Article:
chloroplast A chloroplast is a type of membrane-bound organelle In cell biology, an organelle is a specialized subunit, usually within a cell (biology), cell, that has a specific function. The name ''organelle'' comes from the idea that these structure ...

chloroplast
s, and rigid
cell wall A cell wall is a structural layer surrounding some types of cells, just outside the cell membrane cell membrane vs. Prokaryotes The cell membrane (also known as the plasma membrane (PM) or cytoplasmic membrane, and historically referred to a ...
s that are made up of
cellulose Cellulose is an organic compound In chemistry Chemistry is the study of the properties and behavior of . It is a that covers the that make up matter to the composed of s, s and s: their composition, structure, properties, behavior ...

cellulose
, hemicellulose, and pectin. Cell division is also characterized by the development of a phragmoplast for the construction of a cell plate in the late stages of cytokinesis. Just as in animals, plant cells differentiate and develop into multiple cell types. Totipotent meristematic cells can differentiate into vascular tissue, vascular, storage, protective (e.g. epidermis (botany), epidermal layer), or plant sexuality, reproductive tissues, with more primitive plants lacking some tissue types.


Physiology


Photosynthesis

Plants photosynthesis, photosynthesize, which means that they manufacture their own food molecules using energy obtained from
light Light or visible light is electromagnetic radiation within the portion of the electromagnetic spectrum that is visual perception, perceived by the human eye. Visible light is usually defined as having wavelengths in the range of 400–700 nan ...

light
. The primary mechanism plants have for capturing light energy is the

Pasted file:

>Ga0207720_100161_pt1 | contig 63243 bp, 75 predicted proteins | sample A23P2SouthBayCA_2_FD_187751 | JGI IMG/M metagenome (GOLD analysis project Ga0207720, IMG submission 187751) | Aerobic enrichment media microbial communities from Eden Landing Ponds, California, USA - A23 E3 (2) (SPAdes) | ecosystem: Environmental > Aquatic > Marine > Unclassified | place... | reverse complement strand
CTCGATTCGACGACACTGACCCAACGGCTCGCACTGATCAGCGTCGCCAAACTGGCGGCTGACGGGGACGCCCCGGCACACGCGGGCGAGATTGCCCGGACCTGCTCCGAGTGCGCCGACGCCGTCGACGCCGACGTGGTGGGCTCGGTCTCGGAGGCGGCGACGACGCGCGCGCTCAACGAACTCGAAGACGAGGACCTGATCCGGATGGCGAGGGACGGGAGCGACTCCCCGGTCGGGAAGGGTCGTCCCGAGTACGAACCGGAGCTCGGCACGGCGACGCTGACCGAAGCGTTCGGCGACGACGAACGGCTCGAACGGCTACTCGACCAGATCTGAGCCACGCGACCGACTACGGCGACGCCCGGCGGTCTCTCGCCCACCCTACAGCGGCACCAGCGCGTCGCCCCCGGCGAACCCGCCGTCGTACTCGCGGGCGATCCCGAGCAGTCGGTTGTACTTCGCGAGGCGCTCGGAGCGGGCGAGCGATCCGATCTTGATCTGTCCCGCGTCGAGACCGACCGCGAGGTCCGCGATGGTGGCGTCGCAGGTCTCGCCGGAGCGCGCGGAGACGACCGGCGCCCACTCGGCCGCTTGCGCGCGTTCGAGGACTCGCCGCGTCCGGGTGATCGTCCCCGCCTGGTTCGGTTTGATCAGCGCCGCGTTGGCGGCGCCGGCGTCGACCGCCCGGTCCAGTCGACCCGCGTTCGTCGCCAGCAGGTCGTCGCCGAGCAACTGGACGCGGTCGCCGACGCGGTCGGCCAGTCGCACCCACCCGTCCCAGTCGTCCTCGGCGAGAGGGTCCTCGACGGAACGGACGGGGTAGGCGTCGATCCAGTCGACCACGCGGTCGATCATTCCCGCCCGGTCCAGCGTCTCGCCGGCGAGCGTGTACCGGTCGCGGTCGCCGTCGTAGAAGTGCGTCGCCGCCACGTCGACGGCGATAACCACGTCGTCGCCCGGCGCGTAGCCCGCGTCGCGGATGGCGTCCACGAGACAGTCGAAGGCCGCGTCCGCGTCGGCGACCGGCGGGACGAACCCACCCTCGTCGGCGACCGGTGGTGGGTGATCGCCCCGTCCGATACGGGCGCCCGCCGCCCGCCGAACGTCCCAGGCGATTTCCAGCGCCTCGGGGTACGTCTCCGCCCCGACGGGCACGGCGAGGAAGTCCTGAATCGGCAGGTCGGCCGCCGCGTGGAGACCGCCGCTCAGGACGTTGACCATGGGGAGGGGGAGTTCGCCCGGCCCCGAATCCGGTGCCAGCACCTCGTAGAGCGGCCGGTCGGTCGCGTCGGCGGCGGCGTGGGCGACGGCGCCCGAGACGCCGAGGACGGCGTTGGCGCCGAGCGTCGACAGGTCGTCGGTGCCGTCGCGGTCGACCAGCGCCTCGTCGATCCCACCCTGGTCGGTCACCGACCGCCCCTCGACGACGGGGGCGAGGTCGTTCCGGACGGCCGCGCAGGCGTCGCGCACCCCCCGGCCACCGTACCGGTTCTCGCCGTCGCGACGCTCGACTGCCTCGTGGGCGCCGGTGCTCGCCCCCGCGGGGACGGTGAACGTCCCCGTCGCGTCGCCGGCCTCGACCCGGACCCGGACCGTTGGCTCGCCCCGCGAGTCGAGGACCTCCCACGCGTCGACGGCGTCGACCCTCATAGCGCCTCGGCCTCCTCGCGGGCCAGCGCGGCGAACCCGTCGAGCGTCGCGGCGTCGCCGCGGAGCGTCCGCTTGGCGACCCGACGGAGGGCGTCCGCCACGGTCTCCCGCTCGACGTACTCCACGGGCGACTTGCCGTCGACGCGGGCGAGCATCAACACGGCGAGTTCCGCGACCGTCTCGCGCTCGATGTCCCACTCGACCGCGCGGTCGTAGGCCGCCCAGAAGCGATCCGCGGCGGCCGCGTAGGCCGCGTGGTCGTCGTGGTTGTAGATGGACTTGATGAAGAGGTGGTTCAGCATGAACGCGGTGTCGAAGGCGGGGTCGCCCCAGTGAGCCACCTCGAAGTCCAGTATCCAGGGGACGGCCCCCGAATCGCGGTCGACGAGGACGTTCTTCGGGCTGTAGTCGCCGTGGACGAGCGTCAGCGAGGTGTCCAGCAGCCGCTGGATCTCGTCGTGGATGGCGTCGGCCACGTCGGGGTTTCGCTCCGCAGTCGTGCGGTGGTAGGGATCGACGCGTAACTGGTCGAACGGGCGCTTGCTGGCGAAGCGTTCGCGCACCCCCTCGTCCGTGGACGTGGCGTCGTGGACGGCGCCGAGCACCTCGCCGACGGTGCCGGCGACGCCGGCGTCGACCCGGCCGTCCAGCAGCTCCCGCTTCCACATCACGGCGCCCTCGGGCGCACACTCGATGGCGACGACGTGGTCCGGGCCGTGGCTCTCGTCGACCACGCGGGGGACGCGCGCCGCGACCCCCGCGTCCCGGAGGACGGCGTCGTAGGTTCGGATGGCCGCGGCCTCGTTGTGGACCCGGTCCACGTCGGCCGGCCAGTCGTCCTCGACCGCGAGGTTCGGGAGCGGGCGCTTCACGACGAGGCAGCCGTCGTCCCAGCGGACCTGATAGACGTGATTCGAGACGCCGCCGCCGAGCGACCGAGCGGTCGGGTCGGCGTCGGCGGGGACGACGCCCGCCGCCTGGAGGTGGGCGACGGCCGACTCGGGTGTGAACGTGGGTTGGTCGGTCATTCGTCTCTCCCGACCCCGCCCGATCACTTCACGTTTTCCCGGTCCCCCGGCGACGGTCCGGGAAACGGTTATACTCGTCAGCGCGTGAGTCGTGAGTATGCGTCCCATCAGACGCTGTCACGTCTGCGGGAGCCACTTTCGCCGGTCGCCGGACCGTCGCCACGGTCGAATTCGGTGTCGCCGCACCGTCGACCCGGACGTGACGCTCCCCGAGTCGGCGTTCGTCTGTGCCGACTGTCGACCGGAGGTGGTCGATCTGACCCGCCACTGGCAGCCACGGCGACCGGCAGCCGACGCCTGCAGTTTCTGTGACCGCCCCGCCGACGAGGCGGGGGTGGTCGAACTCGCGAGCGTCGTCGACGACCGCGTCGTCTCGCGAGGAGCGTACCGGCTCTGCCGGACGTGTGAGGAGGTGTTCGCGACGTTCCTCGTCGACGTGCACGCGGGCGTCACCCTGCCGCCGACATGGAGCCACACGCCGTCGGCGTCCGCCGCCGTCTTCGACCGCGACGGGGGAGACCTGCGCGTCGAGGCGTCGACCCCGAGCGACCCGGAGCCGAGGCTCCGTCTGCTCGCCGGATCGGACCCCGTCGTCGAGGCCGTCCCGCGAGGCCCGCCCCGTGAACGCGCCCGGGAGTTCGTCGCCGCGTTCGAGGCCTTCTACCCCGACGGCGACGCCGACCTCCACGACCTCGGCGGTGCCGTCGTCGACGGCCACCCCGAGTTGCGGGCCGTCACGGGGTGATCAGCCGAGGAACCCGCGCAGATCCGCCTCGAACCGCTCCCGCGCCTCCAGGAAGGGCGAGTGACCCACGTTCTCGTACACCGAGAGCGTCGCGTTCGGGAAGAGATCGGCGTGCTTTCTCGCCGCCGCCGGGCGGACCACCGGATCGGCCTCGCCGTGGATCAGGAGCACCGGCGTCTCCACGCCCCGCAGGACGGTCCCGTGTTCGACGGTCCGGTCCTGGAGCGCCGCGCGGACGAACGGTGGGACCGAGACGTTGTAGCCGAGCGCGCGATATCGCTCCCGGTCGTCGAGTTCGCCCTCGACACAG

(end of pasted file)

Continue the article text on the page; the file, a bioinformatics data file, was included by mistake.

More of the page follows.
pigment A pigment is a colored material that is completely or nearly insoluble in water. In contrast, dyes are typically soluble, at least at some stage in their use. Generally dyes are often organic compound , CH4; is among the simplest organic compou ...
chlorophyll Chlorophyll (also chlorophyl) is any of several related green pigment A pigment is a colored material that is completely or nearly insoluble in water. In contrast, dyes are typically soluble, at least at some stage in their use. Generally ...

chlorophyll
. All green plants contain two forms of chlorophyll, chlorophyll a, chlorophyll ''a'' and chlorophyll b, chlorophyll ''b''. The latter of these pigments is not found in red or brown algae. The simple equation of photosynthesis is as follows: :6CO2 + 6H2O ->[\text] C6H12O6 + 6O2


Immune system

By means of cells that behave like nerves, plants receive and distribute within their systems information about incident light intensity and quality. Incident light that stimulates a chemical reaction in one leaf, will cause a chain reaction of signals to the entire plant via a type of cell termed a ''bundle sheath cell''. Researchers, from the Warsaw University of Life Sciences in Poland, found that plants have a specific memory for varying light conditions, which prepares their immune systems against seasonal pathogens. Plants use pattern-recognition receptors to recognize conserved microbial signatures. This recognition triggers an immune response. The first plant receptors of conserved microbial signatures were identified in rice (XA21, 1995) and in ''Arabidopsis thaliana'' (FLS2, 2000). Plants also carry immune receptors that recognize highly variable pathogen effectors. These include the NBS-LRR class of proteins.


Internal distribution

Vascular plants differ from other plants in that nutrients are transported between their different parts through specialized structures, called
xylem Xylem is one of the two types of transport tissue Tissue may refer to: Biology * Tissue (biology), an ensemble of similar cells that together carry out a specific function * ''Triphosa haesitata'', a species of geometer moth found in North Ame ...

xylem
and